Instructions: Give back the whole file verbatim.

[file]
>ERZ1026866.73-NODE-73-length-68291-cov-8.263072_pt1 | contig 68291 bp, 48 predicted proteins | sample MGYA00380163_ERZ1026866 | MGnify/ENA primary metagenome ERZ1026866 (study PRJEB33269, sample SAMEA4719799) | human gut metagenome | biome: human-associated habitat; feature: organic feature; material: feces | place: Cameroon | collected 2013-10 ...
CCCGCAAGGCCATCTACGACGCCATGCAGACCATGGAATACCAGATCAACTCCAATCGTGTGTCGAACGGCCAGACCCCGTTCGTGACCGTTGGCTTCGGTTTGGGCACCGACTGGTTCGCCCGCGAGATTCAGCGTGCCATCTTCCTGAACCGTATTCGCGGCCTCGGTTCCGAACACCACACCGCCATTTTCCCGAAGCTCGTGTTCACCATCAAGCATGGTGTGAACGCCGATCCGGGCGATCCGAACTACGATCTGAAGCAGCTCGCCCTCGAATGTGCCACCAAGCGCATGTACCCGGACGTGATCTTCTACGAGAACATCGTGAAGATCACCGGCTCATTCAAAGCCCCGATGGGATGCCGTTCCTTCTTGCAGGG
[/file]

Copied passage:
>ERZ1026866.73-NODE-73-length-68291-cov-8.263072_pt1 | contig 68291 bp, 48 predicted proteins | sample MGYA00380163_ERZ1026866 | MGnify/ENA primary metagenome ERZ1026866 (study PRJEB33269, sample SAMEA4719799) | human gut metagenome | biome: human-associated habitat; feature: organic feature; material: feces | place: Cameroon | collected 2013-10 ...
CCCGCAAGGCCATCTACGACGCCATGCAGACCATGGAATACCAGATCAACTCCAATCGTGTGTCGAACGGCCAGACCCCGTTCGTGACCGTTGGCTTCGGTTTGGGCACCGACTGGTTCGCCCGCGAGATTCAGCGTGCCATCTTCCTGAACCGTATTCGCGGCCTCGGTTCCGAACACCACACCGCCATTTTCCCGAAGCTCGTGTTCACCATCAAGCATGGTGTGAACGCCGATCCGGGCGATCCGAACTACGATCTGAAGCAGCTCGCCCTCGAATGTGCCACCAAGCGCATGTACCCGGACGTGATCTTCTACGAGAACATCGTGAAGATCACCGGCTCATTCAAAGCCCCGATGGGATGCCGTTCCTTCTTGCAGGG